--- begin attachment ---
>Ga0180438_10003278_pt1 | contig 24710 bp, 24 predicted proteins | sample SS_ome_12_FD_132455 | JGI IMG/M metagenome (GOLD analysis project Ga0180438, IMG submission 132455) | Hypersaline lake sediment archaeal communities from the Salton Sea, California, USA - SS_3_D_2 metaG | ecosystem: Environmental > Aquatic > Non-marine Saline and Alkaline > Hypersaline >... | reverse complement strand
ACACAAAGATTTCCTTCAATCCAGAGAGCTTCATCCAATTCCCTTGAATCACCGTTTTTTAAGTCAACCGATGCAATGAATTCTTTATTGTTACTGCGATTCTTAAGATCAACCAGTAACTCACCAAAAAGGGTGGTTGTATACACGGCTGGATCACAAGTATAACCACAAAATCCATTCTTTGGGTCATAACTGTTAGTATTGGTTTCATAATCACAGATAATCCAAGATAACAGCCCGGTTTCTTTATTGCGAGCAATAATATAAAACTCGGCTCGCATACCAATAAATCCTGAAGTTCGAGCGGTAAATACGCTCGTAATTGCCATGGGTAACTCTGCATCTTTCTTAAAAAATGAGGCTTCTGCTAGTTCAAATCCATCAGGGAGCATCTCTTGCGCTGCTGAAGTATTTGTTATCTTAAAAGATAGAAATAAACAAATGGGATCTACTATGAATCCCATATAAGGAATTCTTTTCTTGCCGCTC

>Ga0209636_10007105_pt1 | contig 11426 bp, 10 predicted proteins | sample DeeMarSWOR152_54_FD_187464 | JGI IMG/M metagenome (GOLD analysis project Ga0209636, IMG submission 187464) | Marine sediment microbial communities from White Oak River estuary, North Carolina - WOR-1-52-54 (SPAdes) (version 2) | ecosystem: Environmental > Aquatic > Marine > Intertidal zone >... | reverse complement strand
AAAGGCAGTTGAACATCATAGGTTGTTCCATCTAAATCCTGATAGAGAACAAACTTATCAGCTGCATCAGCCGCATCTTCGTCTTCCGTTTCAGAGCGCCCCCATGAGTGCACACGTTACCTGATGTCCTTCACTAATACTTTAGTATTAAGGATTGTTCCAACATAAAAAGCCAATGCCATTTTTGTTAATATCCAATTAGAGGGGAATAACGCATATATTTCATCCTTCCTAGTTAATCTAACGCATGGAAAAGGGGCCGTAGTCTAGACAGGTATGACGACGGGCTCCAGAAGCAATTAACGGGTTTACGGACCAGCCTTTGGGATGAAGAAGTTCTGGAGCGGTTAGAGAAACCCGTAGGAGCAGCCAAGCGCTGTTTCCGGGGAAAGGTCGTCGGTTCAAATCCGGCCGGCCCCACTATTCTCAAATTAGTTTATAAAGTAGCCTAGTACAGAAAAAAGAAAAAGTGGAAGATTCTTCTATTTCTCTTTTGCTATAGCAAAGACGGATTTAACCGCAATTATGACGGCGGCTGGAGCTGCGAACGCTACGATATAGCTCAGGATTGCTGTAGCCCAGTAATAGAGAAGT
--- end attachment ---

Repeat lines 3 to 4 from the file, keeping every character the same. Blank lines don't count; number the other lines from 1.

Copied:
>Ga0209636_10007105_pt1 | contig 11426 bp, 10 predicted proteins | sample DeeMarSWOR152_54_FD_187464 | JGI IMG/M metagenome (GOLD analysis project Ga0209636, IMG submission 187464) | Marine sediment microbial communities from White Oak River estuary, North Carolina - WOR-1-52-54 (SPAdes) (version 2) | ecosystem: Environmental > Aquatic > Marine > Intertidal zone >... | reverse complement strand
AAAGGCAGTTGAACATCATAGGTTGTTCCATCTAAATCCTGATAGAGAACAAACTTATCAGCTGCATCAGCCGCATCTTCGTCTTCCGTTTCAGAGCGCCCCCATGAGTGCACACGTTACCTGATGTCCTTCACTAATACTTTAGTATTAAGGATTGTTCCAACATAAAAAGCCAATGCCATTTTTGTTAATATCCAATTAGAGGGGAATAACGCATATATTTCATCCTTCCTAGTTAATCTAACGCATGGAAAAGGGGCCGTAGTCTAGACAGGTATGACGACGGGCTCCAGAAGCAATTAACGGGTTTACGGACCAGCCTTTGGGATGAAGAAGTTCTGGAGCGGTTAGAGAAACCCGTAGGAGCAGCCAAGCGCTGTTTCCGGGGAAAGGTCGTCGGTTCAAATCCGGCCGGCCCCACTATTCTCAAATTAGTTTATAAAGTAGCCTAGTACAGAAAAAAGAAAAAGTGGAAGATTCTTCTATTTCTCTTTTGCTATAGCAAAGACGGATTTAACCGCAATTATGACGGCGGCTGGAGCTGCGAACGCTACGATATAGCTCAGGATTGCTGTAGCCCAGTAATAGAGAAGT